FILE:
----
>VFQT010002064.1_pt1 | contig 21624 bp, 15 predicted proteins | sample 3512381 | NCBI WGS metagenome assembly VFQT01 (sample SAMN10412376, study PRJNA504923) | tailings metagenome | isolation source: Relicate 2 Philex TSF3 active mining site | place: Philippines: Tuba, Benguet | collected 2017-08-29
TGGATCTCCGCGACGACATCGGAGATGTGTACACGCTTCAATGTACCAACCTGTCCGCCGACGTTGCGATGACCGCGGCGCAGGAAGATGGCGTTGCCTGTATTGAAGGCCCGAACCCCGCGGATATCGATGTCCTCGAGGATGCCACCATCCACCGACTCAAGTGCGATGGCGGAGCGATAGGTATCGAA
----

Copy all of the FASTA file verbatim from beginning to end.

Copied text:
>VFQT010002064.1_pt1 | contig 21624 bp, 15 predicted proteins | sample 3512381 | NCBI WGS metagenome assembly VFQT01 (sample SAMN10412376, study PRJNA504923) | tailings metagenome | isolation source: Relicate 2 Philex TSF3 active mining site | place: Philippines: Tuba, Benguet | collected 2017-08-29
TGGATCTCCGCGACGACATCGGAGATGTGTACACGCTTCAATGTACCAACCTGTCCGCCGACGTTGCGATGACCGCGGCGCAGGAAGATGGCGTTGCCTGTATTGAAGGCCCGAACCCCGCGGATATCGATGTCCTCGAGGATGCCACCATCCACCGACTCAAGTGCGATGGCGGAGCGATAGGTATCGAA